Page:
Countdown: 24 Days Until Single Stream Recycling Becomes the Law in Greenwich

01234The rumors are true. Beginning Aug1, single stream recycling will become the law in

Greenwich. So what does single-stream recycling mean?

Typically, Greenwich residents currently pay a private hauler for twice-weekly garbage pickups, plus they receive a separate, monthly mixed paper collection for which the town picks up the tab. This takes place in tandem with weekly blue bin pickups, also underwritten by Town of Greenwich and contracted through Greenwich Recycling. This system is different from our neighboring towns of Stamford and Port Chester, NY, where the cost of both trash and recycling pickups are covered through local taxes.

Under the new program, blue bin and mixed paper pickups will cease. Private haulers will collect single stream recycling as well as garbage. Residents must now dedicate one bin for recycling items and others for garbage. The list of items that can now be recycled, and placed in one bin, has been significantly increased.

• Plastics #1 through #7 (now, only #1 and #2 were recyclable)
• Plastic six‐pack can holders
• Styrofoam and packing peanuts (both are #6)
• Newspaper
• Junk mail
• Brown bags
• Mixed paper
• Cardboard
• Milk, juice and ice cream containers (empty and rinsed)
• Uncontaminated pizza boxes
• Phone books
• Glass
• Tin and aluminum cans
• Metal aerosol cans (empty)

For full list go to: and click on “List of Recyclables.”

Even plastic bags can be recycled, so there’s no need to bring that wadded bundle to the supermarket. (Caveat: Don’t put your single stream recycling inside a plastic bag).

The immediate benefits to residents are twofold. First, the time required to sort and separate will decrease. Second, there will be no need to drag a recycling bin to the curb. Haulers will do a backyard pickup. For residents who prefer to take their own trash and recycling to the dump, “orphans,” in the parlance of Holly Hill, the transition will be equally time saving. The recycling area of Holly Hill will no longer include separate containers for newspaper, mixed paper and commingled items. There will be just one massive single stream container.

According to Holly Hill Superintendent John McKee, “Once we’re up and running, the amount of recycling should quadruple. We’re looking for a ratio of recycling to trash along the lines of 80 percent to 20 percent.”

The town will save about $1.2 million a year by canceling its contract with Greenwich Recycling, and will also see significant savings by paying to dispose a much smaller amount of municipal solid waste, because so many more items are recyclable with single stream recycling.

The town has contracted with City Carting to remove recycling from Holly Hill and ensure it undergoes the single stream recycling process. To view the “stream” as it moves from the tipping floor, past magnets, eddy currents and streams of air, and ultimately gets bundled and loaded onto trucks, go to:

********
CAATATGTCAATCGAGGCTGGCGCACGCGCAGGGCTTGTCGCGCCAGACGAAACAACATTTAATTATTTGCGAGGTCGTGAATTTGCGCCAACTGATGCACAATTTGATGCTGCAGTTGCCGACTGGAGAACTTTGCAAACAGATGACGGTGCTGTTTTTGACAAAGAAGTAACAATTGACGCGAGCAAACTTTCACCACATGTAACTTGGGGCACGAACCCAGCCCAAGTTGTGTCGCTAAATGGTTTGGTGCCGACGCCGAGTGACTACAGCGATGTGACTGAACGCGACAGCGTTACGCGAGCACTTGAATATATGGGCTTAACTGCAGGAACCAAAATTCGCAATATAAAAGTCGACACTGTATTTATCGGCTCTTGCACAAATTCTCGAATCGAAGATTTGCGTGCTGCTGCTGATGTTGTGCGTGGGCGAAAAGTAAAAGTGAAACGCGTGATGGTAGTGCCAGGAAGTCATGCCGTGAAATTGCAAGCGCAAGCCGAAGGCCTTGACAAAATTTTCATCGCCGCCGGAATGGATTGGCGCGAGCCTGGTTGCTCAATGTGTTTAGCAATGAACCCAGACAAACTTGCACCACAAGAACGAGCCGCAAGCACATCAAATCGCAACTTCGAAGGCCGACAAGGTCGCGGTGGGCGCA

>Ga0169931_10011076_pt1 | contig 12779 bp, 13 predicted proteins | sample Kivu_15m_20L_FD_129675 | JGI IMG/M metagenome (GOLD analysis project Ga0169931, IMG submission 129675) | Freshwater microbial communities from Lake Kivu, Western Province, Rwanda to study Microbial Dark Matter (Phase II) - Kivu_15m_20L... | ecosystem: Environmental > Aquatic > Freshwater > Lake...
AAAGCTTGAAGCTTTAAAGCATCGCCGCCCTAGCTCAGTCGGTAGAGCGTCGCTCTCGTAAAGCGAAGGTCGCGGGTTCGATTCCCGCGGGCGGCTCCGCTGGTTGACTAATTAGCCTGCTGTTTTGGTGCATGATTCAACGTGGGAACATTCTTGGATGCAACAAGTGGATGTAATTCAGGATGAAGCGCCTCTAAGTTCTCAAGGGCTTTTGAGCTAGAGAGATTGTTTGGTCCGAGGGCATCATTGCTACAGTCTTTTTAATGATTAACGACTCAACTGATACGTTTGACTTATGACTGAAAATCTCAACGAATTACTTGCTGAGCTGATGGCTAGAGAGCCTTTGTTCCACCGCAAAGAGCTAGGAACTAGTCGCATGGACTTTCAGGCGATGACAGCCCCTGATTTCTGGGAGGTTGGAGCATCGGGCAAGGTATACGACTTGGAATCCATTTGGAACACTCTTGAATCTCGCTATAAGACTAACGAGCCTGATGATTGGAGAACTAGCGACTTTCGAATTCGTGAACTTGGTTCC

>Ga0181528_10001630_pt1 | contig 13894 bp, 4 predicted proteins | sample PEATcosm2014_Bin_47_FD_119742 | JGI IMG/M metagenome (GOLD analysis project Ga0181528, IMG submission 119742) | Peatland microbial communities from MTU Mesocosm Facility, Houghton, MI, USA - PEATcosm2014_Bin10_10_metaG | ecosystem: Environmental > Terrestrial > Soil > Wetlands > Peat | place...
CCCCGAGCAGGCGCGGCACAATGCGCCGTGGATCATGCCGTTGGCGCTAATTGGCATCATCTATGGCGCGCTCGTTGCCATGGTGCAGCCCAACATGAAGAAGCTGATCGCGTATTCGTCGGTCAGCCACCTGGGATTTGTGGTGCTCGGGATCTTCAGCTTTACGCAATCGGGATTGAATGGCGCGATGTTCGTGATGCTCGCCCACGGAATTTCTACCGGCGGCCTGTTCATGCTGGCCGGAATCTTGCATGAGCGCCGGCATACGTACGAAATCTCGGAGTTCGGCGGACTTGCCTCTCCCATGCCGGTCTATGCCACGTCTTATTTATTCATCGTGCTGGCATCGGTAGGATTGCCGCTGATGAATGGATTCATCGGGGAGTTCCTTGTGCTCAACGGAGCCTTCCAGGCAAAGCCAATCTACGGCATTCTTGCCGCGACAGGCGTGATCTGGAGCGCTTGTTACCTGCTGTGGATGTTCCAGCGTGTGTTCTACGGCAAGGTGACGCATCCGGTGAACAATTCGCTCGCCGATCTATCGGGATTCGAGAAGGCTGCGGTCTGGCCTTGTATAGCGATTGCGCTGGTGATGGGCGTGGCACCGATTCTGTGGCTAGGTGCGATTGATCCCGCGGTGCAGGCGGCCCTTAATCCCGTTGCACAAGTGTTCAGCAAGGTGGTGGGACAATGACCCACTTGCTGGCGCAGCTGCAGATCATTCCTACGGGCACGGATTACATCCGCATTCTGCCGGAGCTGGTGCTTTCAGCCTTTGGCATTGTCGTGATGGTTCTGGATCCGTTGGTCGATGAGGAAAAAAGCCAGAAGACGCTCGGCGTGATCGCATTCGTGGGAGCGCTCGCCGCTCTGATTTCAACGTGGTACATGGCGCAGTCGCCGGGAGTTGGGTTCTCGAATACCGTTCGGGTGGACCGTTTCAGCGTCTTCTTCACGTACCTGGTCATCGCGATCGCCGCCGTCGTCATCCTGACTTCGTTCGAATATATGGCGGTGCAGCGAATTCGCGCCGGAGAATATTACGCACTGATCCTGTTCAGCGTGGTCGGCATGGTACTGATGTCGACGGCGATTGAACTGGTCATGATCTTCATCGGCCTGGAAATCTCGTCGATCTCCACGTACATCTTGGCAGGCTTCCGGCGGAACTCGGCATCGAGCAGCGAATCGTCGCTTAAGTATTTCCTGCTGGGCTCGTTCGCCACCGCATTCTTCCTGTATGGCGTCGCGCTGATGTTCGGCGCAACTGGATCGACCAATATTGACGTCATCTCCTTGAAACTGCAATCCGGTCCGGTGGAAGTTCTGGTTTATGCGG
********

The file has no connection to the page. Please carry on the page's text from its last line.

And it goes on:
The burden now falls to local haulers to work out a new arrangement with each of their customers. This task may be tricky for haulers who contract with owners of multi-family homes, apartment complexes and commercial operations, offices and retailers. Also, making sure residents comply is now the responsibility of the haulers, who have been instructed by The Greenwich Department of Public Works (DPW) not to pick up garbage when they see recycling hasn’t been separated, and to leave a note for the customer. Though the DPW will have a system of hauler fines in place, “right now we are focusing on education rather than enforcement,” said Patrick Collins, DPW’s assistant superintendent of the Holly Hill facility.

“The haulers are on the front line,” said Collins. “They’re the heroes making this happen for the town.”

In most scenarios, customers will swap out one trash pickup for a single stream bin collection. If customers fear their garbage will start to smell and want to retain the second weekly pickup, they can add it back in, but will obviously be charged for it by the hauler.

Members of Greenwich Recycling Advisory Board (GRAB) who are concerned with the ethical aspects of recycling, conducted considerable research around the country to ensure that all the single stream items really get recycled. According to Sally Davies, volunteer chair of GRAB, her group concluded that are markets in place for the recyclable items and that the private companies have invested heavily in the business model.

With both a cost savings to the town and gentler impact on the environment, single stream recycling should result in a win-win scenario. Once the kinks are worked out, we can all feel good about that.

And if you don’t want to keep your blue bin, just recycle it. It’s a “number four.”

Anyone with questions can e-mail Davies, volunteer chair of the Greenwich Recycling Advisory Board at


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